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Sonic snapshots of Burning Man

By Douglas Wolk

SEPTEMBER 20, 1999:  Nevada, August 30 through September 6. Twenty-seven thousand people drive from Reno to a prehistoric lake bed near Gerlach for Burning Man, a week-long art-and-chaos festival whose cardinal rule is "no spectators." Here's what I heard.

1) The casino floor of the Atlantis Hotel in Reno is full of slot and blackjack machines -- hundreds of them, maybe thousands, in clumped formations that take ages to get through and tempt you with their pretty flashing lights and the loud metal-on-metal clatter of winning. You'd expect the cacophony of a video arcade. But here the casino planners are subtle: all the gently beeping machines are tuned to what sounds like a C, and the few that wander away from that pitch go to a C-major triad. They're all centering on the same note, just singing it differently: come to me, no, to me, no, to me. It sounds like Terry Riley's In C, with its patterns drifting into each other one by one as you wander away from a bank of Double Diamond slots and toward a shoal of Deuces Wild machines. Or it sounds like Nobukazu Takemura's electronic compositions, with their tones flickering through timbres but staying as constant as a fading spotlight. The Atlantis complements their sweet patter with an artificial surf crash, and with classic rock that harmonizes with the machines' pitch -- "And I Love Her" works particularly well.

2) Out in the desert, at Burning Man, the music never stops, and that's not just a Grateful Dead reference, though there's a positively uncomfortable amount of Dead playing too. Mostly, it's techno of various stripes, especially Goa trance, blurting away anonymously into the day-and-night expanses of playa. There is a wiggle in everyone's step, according to whichever sound system is most oppressively close. Keep on dancing; dance to our beat, or to the beat of a different drummer; here, you can hear them all. You have only to turn around. You must not sleep, you must dance. Some Ecstasy would make you happier; you could dance to all of our rhythms at once. We move through the desert landscape like the guests in Bill Gates's super-wired mansion, followed everywhere, everywhere, by music, all kinds of music, all the time, all the time.

3) At 8 in the morning, there are usually only three or four major raves still going on within earshot; we've accustomed ourselves to them, as to traffic, and we wake up slowly. This particular morning, though, our neighbor in the large van has decided that the only tonic for whatever afflicts his soul is to play Tom Waits's "The Piano Has Been Drinking" at volumes that make the playa tremble. Like a blow-up of a tectonic diagram, our neighbors' panicked Waits outburst makes every crag and crevice in his voice immense and strangling. "Not me/Not me/Not me," he murmurs to himself, and it becomes a pronouncement, an ultra-high close-up, a tragedy that claws into our bones. The neighbor segues into James Brown's version of "Kansas City" for some reason we don't understand, then fades it out. It's okay now. All our afflictions are healed, and we rise to face the day.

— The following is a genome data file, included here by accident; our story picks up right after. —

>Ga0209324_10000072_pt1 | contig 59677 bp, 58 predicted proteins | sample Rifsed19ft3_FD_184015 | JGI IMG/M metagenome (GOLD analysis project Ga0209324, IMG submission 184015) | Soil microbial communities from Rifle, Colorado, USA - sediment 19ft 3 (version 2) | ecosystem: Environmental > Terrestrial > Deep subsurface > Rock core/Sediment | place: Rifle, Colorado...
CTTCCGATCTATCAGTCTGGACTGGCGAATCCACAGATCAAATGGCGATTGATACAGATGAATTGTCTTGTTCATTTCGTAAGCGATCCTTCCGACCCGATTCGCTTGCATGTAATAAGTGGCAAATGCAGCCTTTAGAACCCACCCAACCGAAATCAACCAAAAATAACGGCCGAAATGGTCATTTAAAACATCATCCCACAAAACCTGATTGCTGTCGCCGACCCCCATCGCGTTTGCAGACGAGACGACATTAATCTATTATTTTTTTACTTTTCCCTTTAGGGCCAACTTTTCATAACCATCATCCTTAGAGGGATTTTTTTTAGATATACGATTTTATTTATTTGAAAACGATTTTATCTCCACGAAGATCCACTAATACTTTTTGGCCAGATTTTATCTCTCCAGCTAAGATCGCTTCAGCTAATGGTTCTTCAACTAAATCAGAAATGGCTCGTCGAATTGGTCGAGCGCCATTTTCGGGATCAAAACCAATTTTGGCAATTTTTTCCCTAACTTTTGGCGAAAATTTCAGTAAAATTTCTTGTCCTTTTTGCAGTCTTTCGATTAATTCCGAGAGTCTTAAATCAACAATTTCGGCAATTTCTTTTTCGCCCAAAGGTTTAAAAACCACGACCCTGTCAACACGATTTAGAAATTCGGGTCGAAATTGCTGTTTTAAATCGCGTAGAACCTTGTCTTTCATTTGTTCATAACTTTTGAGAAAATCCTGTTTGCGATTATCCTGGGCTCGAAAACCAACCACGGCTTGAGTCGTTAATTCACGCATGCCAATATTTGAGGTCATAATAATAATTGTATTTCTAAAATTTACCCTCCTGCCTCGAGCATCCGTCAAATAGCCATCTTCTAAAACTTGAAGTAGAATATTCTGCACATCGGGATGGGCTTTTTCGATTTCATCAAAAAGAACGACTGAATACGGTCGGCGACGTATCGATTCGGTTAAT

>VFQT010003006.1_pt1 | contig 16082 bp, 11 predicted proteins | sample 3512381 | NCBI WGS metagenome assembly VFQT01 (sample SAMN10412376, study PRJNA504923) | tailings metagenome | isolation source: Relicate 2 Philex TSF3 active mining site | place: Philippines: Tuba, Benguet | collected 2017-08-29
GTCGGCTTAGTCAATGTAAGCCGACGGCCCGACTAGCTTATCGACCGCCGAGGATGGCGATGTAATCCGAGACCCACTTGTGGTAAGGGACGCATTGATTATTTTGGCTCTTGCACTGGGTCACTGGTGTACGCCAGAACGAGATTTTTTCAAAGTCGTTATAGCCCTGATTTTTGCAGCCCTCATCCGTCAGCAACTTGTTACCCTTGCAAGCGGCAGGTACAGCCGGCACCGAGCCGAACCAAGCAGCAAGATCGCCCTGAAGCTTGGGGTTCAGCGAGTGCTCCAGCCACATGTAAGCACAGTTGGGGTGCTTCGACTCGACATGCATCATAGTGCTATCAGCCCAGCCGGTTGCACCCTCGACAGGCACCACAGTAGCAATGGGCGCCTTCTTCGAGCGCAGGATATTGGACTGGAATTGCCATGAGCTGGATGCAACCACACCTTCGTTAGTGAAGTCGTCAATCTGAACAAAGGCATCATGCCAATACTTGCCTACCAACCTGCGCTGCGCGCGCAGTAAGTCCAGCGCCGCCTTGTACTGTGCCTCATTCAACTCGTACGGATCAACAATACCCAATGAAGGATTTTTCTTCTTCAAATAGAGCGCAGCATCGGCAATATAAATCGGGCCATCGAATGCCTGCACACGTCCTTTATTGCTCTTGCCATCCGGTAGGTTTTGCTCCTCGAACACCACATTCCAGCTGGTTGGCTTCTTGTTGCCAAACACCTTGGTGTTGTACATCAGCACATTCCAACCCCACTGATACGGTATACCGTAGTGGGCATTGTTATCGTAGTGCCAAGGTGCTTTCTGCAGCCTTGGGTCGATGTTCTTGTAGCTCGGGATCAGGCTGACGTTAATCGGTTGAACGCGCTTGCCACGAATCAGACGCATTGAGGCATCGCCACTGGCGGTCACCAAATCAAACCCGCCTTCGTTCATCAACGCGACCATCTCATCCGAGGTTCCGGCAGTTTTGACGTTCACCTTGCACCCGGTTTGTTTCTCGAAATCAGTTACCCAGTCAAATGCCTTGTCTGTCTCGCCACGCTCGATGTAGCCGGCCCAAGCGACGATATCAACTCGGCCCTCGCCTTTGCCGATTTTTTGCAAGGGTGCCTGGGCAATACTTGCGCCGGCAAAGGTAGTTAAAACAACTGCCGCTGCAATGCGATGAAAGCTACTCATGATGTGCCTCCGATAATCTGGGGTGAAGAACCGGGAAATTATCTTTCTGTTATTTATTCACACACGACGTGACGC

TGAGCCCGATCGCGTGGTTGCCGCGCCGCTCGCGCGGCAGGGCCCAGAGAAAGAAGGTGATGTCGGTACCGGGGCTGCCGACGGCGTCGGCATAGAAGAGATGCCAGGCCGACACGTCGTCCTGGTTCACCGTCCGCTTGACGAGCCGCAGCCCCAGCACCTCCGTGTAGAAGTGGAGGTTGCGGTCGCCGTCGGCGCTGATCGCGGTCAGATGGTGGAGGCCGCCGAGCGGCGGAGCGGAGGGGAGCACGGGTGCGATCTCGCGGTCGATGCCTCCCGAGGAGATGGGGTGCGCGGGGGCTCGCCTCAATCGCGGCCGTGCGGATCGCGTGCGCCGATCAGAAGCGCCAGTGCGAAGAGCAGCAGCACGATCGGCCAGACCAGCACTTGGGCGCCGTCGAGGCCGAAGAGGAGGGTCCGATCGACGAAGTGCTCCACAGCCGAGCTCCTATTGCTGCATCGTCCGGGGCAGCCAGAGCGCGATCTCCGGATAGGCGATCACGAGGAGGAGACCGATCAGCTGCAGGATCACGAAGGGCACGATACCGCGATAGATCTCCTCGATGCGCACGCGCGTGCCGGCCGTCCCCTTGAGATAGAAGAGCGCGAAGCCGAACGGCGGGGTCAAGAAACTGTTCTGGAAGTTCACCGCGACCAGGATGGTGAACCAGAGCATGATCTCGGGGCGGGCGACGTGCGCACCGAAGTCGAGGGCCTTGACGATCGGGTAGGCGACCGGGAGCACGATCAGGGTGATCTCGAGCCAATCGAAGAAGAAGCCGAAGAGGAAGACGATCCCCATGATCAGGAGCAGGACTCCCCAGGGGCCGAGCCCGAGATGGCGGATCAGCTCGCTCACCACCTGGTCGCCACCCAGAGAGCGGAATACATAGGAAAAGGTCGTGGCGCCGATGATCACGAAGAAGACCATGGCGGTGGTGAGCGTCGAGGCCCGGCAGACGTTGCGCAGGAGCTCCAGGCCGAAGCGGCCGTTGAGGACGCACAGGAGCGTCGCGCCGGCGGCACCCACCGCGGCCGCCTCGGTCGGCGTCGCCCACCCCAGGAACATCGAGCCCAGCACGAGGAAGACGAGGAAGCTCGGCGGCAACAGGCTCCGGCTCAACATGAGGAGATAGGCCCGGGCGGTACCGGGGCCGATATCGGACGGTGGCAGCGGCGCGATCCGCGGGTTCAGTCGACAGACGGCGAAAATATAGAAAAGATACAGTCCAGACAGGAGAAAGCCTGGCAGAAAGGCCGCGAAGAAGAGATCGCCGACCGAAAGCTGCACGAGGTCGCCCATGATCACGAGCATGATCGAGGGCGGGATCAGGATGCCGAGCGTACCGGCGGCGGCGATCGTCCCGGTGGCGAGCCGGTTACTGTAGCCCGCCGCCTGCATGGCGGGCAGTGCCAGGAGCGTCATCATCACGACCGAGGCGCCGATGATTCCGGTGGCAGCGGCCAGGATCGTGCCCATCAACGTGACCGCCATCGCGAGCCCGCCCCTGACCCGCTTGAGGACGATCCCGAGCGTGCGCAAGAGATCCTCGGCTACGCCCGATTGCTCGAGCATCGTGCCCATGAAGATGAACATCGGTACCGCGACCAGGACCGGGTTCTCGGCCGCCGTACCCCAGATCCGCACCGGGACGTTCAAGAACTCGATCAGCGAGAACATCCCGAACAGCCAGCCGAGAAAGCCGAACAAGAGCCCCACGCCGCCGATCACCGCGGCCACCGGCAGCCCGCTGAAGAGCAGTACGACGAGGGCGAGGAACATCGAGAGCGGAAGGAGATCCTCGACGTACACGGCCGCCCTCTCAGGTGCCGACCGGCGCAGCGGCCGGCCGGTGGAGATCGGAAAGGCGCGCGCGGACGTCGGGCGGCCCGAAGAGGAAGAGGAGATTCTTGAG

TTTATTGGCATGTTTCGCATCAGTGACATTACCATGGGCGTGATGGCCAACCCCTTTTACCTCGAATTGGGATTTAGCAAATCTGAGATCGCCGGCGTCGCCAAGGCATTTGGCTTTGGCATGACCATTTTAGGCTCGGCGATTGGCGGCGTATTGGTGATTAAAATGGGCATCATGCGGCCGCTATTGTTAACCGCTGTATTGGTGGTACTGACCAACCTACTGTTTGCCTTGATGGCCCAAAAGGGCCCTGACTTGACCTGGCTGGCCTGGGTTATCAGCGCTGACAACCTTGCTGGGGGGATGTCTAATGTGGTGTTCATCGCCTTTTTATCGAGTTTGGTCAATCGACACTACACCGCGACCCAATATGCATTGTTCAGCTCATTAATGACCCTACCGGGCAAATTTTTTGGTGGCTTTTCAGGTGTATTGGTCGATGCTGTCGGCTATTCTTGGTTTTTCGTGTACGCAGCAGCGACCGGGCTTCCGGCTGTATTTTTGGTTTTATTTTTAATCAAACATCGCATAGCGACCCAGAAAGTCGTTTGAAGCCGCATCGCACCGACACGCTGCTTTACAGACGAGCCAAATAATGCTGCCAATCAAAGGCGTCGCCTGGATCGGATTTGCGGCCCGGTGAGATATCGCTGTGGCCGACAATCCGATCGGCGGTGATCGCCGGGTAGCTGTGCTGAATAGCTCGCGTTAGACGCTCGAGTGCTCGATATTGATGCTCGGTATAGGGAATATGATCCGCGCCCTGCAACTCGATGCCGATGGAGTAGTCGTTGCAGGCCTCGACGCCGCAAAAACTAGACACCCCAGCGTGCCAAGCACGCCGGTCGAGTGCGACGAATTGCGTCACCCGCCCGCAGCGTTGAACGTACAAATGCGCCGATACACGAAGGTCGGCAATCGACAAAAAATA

4) Inside the tent labeled "Bianca's," the DJ is spinning drum 'n' bass and, it is clear, has not the faintest idea of how to mix records, beyond the fact that one is supposed to play them at the same time for a little while. This doesn't matter to the patrons, who are dancing with one eye on their environs: the couches and mattresses on which various people are making out and having sex and chatting. The music is incidental to the dancing. They collaborate in a pretext.

5) The Small After All World is a set of towers and parapets, a kingdom that's appeared as if by magic in the middle of the desert. Speakers attached to it blare "It's a Small World" in every version ever recorded, loudly, taped together, again and again. One evening, we're summoned there by a passerby. For half an hour, they play that goddamn song in its endless loop, rising a key, falling a key, plugging away, never getting too far from that water-torture chorus. Then the truck drives up, and the stormtroopers with the "Small World Order" banner pour out, with their hats with two little swirls for ears. They show us "Chairman Mouse"; they bring out a string of people dressed in the colorful traditional garb of many lands, handcuff them together, and force them to sing the song, again and again. We can feel the world contracting, squeezing itself uncomfortably small. When the Small After All World bursts into flames and burns to the ground, everyone cheers, but never as loudly as when that strangling song finally stops.

6) Back in Reno, after it's all over, we go to the Pneumatic Diner, a cool, friendly, yummy little veggie place cached on an upper floor of a hotel. The sound system is playing Devo's Greatest Hits. We're exposed to only one song at a time, for a change. "Through Being Cool" -- and nothing else! -- is almost embarrassingly pure, ringing out at a modest volume with the clarity of water.

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